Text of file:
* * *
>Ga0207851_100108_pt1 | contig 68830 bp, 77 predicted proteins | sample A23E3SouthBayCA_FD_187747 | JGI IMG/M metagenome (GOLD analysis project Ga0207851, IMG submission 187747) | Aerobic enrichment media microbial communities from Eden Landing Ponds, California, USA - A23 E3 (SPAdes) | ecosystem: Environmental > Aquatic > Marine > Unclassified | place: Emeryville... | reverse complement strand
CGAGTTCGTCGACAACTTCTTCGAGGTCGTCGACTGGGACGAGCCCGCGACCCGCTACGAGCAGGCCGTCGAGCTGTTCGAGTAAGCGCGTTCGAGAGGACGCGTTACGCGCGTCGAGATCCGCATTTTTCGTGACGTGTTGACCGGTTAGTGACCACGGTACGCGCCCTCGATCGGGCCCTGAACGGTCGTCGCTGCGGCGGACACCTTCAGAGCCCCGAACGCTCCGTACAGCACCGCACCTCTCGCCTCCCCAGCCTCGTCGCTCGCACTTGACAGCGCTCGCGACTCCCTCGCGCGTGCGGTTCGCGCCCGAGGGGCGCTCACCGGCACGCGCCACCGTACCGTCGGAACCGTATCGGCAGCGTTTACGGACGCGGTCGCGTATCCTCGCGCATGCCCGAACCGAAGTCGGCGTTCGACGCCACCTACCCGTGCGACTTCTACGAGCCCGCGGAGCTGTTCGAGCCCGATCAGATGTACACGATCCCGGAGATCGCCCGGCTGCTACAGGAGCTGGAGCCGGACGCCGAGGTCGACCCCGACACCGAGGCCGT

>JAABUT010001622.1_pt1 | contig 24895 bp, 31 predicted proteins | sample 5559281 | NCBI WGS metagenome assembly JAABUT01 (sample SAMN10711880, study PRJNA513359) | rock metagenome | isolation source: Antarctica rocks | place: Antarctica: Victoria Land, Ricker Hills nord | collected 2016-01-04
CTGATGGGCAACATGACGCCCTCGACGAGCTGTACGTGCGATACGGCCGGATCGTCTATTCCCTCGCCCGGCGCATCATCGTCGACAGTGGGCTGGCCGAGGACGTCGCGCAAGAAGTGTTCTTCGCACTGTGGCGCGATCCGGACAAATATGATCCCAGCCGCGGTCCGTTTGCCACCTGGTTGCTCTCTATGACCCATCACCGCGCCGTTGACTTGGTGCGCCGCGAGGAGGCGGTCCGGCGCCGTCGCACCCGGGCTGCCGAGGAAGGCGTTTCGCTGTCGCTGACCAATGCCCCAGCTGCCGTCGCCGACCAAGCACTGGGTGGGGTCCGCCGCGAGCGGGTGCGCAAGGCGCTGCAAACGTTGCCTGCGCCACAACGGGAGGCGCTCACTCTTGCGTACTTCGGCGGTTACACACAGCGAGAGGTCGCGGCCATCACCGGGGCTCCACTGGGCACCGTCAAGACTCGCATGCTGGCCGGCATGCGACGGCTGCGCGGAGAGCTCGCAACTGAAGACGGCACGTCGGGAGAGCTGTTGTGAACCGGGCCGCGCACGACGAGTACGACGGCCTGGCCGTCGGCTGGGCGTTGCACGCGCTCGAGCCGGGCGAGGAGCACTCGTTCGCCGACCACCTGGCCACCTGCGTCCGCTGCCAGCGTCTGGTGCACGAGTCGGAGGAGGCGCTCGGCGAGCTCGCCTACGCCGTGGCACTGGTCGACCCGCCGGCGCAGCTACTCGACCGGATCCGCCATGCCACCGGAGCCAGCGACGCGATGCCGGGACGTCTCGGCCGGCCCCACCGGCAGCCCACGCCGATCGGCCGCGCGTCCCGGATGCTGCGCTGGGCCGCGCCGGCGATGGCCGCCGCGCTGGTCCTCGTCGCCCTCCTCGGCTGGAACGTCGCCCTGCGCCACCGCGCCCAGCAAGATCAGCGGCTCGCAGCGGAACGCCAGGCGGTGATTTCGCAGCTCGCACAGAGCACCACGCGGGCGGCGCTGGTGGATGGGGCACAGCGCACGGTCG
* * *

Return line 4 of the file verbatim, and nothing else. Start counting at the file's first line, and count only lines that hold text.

CTGATGGGCAACATGACGCCCTCGACGAGCTGTACGTGCGATACGGCCGGATCGTCTATTCCCTCGCCCGGCGCATCATCGTCGACAGTGGGCTGGCCGAGGACGTCGCGCAAGAAGTGTTCTTCGCACTGTGGCGCGATCCGGACAAATATGATCCCAGCCGCGGTCCGTTTGCCACCTGGTTGCTCTCTATGACCCATCACCGCGCCGTTGACTTGGTGCGCCGCGAGGAGGCGGTCCGGCGCCGTCGCACCCGGGCTGCCGAGGAAGGCGTTTCGCTGTCGCTGACCAATGCCCCAGCTGCCGTCGCCGACCAAGCACTGGGTGGGGTCCGCCGCGAGCGGGTGCGCAAGGCGCTGCAAACGTTGCCTGCGCCACAACGGGAGGCGCTCACTCTTGCGTACTTCGGCGGTTACACACAGCGAGAGGTCGCGGCCATCACCGGGGCTCCACTGGGCACCGTCAAGACTCGCATGCTGGCCGGCATGCGACGGCTGCGCGGAGAGCTCGCAACTGAAGACGGCACGTCGGGAGAGCTGTTGTGAACCGGGCCGCGCACGACGAGTACGACGGCCTGGCCGTCGGCTGGGCGTTGCACGCGCTCGAGCCGGGCGAGGAGCACTCGTTCGCCGACCACCTGGCCACCTGCGTCCGCTGCCAGCGTCTGGTGCACGAGTCGGAGGAGGCGCTCGGCGAGCTCGCCTACGCCGTGGCACTGGTCGACCCGCCGGCGCAGCTACTCGACCGGATCCGCCATGCCACCGGAGCCAGCGACGCGATGCCGGGACGTCTCGGCCGGCCCCACCGGCAGCCCACGCCGATCGGCCGCGCGTCCCGGATGCTGCGCTGGGCCGCGCCGGCGATGGCCGCCGCGCTGGTCCTCGTCGCCCTCCTCGGCTGGAACGTCGCCCTGCGCCACCGCGCCCAGCAAGATCAGCGGCTCGCAGCGGAACGCCAGGCGGTGATTTCGCAGCTCGCACAGAGCACCACGCGGGCGGCGCTGGTGGATGGGGCACAGCGCACGGTCG